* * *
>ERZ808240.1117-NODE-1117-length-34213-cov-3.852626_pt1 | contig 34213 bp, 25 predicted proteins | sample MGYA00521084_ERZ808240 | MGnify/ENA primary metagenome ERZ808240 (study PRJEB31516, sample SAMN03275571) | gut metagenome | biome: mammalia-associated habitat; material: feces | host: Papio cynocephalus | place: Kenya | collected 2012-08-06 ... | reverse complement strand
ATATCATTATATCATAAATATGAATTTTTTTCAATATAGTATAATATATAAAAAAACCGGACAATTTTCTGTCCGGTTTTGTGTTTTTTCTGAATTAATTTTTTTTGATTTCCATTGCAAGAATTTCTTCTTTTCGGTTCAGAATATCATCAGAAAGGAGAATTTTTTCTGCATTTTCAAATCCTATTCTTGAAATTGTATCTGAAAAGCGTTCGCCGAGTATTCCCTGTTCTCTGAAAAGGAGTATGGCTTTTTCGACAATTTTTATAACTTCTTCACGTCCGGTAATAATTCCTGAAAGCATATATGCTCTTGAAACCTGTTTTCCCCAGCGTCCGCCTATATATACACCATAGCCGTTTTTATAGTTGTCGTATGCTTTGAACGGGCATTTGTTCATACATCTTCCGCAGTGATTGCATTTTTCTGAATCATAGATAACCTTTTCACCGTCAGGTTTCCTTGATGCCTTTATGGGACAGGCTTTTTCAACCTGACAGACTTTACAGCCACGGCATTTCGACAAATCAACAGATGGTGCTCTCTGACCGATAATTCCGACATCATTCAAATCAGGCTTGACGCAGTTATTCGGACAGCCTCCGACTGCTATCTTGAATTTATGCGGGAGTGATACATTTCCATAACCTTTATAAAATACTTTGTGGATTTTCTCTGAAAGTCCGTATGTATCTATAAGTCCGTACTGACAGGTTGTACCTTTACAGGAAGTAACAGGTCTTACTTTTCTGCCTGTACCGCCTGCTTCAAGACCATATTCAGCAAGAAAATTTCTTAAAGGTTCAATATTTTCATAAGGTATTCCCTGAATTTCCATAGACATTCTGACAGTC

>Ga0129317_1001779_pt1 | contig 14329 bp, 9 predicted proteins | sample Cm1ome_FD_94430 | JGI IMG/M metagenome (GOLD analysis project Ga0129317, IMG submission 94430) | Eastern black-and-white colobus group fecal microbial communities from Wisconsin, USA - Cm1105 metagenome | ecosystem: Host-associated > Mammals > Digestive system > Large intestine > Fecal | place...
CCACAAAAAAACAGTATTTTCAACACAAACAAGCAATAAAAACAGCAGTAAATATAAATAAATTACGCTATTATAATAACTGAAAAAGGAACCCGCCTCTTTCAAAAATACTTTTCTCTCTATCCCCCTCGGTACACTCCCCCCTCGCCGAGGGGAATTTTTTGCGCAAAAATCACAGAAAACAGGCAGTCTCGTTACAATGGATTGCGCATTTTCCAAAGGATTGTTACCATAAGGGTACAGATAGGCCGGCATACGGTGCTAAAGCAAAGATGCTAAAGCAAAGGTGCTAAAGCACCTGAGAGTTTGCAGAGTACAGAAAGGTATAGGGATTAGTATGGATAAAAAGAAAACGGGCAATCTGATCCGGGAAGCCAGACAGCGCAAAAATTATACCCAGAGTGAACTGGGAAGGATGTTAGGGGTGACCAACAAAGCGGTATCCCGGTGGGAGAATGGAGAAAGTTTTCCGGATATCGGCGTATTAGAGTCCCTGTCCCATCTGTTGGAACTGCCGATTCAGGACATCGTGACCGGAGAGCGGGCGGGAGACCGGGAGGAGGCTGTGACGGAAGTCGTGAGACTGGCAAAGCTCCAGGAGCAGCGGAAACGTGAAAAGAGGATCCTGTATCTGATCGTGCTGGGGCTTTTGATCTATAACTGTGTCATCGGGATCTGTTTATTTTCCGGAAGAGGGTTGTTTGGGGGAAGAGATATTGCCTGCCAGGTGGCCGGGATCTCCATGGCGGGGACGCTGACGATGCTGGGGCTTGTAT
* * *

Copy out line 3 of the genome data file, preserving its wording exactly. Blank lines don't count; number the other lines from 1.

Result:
>Ga0129317_1001779_pt1 | contig 14329 bp, 9 predicted proteins | sample Cm1ome_FD_94430 | JGI IMG/M metagenome (GOLD analysis project Ga0129317, IMG submission 94430) | Eastern black-and-white colobus group fecal microbial communities from Wisconsin, USA - Cm1105 metagenome | ecosystem: Host-associated > Mammals > Digestive system > Large intestine > Fecal | place...